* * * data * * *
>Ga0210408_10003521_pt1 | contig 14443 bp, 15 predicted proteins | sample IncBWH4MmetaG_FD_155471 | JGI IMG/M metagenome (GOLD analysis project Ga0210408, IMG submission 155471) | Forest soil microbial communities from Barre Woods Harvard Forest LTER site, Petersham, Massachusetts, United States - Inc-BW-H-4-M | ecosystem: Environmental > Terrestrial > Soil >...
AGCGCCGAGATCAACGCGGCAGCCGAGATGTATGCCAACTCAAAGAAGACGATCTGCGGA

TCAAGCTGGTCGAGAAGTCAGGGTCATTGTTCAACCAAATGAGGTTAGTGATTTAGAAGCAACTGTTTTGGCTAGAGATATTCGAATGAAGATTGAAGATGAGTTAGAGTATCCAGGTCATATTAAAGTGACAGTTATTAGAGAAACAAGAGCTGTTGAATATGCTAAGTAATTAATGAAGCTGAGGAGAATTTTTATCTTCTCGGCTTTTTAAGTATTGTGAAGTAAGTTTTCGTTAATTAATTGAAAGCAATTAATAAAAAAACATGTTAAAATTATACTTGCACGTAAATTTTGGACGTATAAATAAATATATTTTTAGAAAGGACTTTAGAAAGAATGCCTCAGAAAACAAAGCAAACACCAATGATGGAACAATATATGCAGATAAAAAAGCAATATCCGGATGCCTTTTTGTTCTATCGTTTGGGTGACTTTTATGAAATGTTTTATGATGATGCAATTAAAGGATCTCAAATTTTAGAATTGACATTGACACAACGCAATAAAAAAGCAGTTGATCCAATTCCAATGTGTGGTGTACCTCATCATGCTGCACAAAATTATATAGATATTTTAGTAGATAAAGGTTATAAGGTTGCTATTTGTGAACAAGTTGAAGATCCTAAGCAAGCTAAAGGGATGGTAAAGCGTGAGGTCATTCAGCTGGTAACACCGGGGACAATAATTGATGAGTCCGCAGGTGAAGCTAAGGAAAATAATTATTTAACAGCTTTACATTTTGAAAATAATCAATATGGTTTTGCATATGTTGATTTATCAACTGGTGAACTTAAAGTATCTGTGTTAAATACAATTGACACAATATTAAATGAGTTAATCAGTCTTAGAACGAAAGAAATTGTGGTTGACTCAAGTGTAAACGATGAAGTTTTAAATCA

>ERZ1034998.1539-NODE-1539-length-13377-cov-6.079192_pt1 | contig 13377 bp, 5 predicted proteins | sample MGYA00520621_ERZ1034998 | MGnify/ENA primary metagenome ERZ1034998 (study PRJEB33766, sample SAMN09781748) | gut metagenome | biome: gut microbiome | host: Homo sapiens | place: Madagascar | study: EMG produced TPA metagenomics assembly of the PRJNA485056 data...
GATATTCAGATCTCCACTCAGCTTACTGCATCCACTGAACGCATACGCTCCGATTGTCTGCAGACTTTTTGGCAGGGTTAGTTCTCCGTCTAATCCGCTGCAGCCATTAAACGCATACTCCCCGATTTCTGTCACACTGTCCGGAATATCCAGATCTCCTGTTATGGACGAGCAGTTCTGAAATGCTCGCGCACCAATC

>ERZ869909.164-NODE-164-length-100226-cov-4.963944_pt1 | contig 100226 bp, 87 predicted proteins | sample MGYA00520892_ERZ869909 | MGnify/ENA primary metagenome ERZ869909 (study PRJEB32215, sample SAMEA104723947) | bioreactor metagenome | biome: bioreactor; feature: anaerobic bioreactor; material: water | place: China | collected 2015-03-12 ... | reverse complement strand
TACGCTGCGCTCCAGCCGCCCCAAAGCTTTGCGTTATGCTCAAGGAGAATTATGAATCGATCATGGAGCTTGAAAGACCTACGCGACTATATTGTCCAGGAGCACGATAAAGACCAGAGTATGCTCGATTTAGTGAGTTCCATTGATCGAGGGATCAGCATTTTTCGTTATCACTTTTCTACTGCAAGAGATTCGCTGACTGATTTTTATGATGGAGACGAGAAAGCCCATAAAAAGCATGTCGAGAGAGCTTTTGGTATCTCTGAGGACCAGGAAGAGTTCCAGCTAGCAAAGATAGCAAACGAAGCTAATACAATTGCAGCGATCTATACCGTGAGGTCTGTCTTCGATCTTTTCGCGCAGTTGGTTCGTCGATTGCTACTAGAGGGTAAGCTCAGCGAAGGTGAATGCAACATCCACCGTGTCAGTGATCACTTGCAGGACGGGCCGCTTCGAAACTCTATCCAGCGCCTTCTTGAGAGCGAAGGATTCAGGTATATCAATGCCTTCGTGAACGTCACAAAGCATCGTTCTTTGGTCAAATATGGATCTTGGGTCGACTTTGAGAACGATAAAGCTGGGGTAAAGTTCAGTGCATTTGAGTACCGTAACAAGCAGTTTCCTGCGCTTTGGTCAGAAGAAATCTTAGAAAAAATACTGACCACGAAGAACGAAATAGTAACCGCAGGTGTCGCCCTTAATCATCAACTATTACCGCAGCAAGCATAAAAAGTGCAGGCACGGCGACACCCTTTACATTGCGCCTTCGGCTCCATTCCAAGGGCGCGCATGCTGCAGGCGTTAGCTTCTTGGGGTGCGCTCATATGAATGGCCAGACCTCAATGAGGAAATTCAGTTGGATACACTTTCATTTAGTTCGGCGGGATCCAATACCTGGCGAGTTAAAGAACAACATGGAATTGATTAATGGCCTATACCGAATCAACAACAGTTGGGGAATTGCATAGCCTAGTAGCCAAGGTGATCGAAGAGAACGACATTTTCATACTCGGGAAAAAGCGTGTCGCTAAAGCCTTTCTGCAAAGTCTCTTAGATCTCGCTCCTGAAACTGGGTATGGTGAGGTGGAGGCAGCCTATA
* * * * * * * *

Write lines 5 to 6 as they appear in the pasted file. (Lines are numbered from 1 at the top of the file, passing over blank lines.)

GATATTCAGATCTCCACTCAGCTTACTGCATCCACTGAACGCATACGCTCCGATTGTCTGCAGACTTTTTGGCAGGGTTAGTTCTCCGTCTAATCCGCTGCAGCCATTAAACGCATACTCCCCGATTTCTGTCACACTGTCCGGAATATCCAGATCTCCTGTTATGGACGAGCAGTTCTGAAATGCTCGCGCACCAATC

>ERZ869909.164-NODE-164-length-100226-cov-4.963944_pt1 | contig 100226 bp, 87 predicted proteins | sample MGYA00520892_ERZ869909 | MGnify/ENA primary metagenome ERZ869909 (study PRJEB32215, sample SAMEA104723947) | bioreactor metagenome | biome: bioreactor; feature: anaerobic bioreactor; material: water | place: China | collected 2015-03-12 ... | reverse complement strand